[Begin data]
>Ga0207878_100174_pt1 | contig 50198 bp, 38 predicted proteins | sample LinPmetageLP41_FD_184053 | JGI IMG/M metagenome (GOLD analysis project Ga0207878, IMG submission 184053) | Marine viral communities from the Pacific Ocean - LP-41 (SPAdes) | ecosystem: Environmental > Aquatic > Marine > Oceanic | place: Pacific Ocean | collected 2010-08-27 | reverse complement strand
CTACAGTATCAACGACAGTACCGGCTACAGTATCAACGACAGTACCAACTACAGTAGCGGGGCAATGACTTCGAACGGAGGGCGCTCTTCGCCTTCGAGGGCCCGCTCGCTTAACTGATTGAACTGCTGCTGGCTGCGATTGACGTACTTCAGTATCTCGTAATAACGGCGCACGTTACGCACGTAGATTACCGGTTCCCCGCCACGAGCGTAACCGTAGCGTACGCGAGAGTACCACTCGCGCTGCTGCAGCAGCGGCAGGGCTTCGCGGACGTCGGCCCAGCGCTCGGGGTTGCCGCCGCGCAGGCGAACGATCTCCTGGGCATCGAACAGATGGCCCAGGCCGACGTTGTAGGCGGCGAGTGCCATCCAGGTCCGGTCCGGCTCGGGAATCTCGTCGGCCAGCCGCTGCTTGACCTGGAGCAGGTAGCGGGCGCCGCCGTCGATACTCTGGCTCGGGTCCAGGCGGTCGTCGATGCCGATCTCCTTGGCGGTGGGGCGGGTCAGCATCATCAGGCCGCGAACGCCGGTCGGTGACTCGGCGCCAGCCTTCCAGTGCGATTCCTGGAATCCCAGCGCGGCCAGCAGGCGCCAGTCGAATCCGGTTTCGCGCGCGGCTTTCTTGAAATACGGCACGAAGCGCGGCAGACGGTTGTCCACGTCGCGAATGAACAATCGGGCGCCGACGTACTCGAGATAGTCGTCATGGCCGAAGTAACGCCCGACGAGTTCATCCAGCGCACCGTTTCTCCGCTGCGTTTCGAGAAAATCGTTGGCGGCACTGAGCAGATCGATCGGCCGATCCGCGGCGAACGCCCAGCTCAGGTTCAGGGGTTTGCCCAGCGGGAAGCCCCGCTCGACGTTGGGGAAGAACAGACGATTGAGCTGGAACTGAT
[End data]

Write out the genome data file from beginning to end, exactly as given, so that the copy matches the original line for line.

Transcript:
>Ga0207878_100174_pt1 | contig 50198 bp, 38 predicted proteins | sample LinPmetageLP41_FD_184053 | JGI IMG/M metagenome (GOLD analysis project Ga0207878, IMG submission 184053) | Marine viral communities from the Pacific Ocean - LP-41 (SPAdes) | ecosystem: Environmental > Aquatic > Marine > Oceanic | place: Pacific Ocean | collected 2010-08-27 | reverse complement strand
CTACAGTATCAACGACAGTACCGGCTACAGTATCAACGACAGTACCAACTACAGTAGCGGGGCAATGACTTCGAACGGAGGGCGCTCTTCGCCTTCGAGGGCCCGCTCGCTTAACTGATTGAACTGCTGCTGGCTGCGATTGACGTACTTCAGTATCTCGTAATAACGGCGCACGTTACGCACGTAGATTACCGGTTCCCCGCCACGAGCGTAACCGTAGCGTACGCGAGAGTACCACTCGCGCTGCTGCAGCAGCGGCAGGGCTTCGCGGACGTCGGCCCAGCGCTCGGGGTTGCCGCCGCGCAGGCGAACGATCTCCTGGGCATCGAACAGATGGCCCAGGCCGACGTTGTAGGCGGCGAGTGCCATCCAGGTCCGGTCCGGCTCGGGAATCTCGTCGGCCAGCCGCTGCTTGACCTGGAGCAGGTAGCGGGCGCCGCCGTCGATACTCTGGCTCGGGTCCAGGCGGTCGTCGATGCCGATCTCCTTGGCGGTGGGGCGGGTCAGCATCATCAGGCCGCGAACGCCGGTCGGTGACTCGGCGCCAGCCTTCCAGTGCGATTCCTGGAATCCCAGCGCGGCCAGCAGGCGCCAGTCGAATCCGGTTTCGCGCGCGGCTTTCTTGAAATACGGCACGAAGCGCGGCAGACGGTTGTCCACGTCGCGAATGAACAATCGGGCGCCGACGTACTCGAGATAGTCGTCATGGCCGAAGTAACGCCCGACGAGTTCATCCAGCGCACCGTTTCTCCGCTGCGTTTCGAGAAAATCGTTGGCGGCACTGAGCAGATCGATCGGCCGATCCGCGGCGAACGCCCAGCTCAGGTTCAGGGGTTTGCCCAGCGGGAAGCCCCGCTCGACGTTGGGGAAGAACAGACGATTGAGCTGGAACTGAT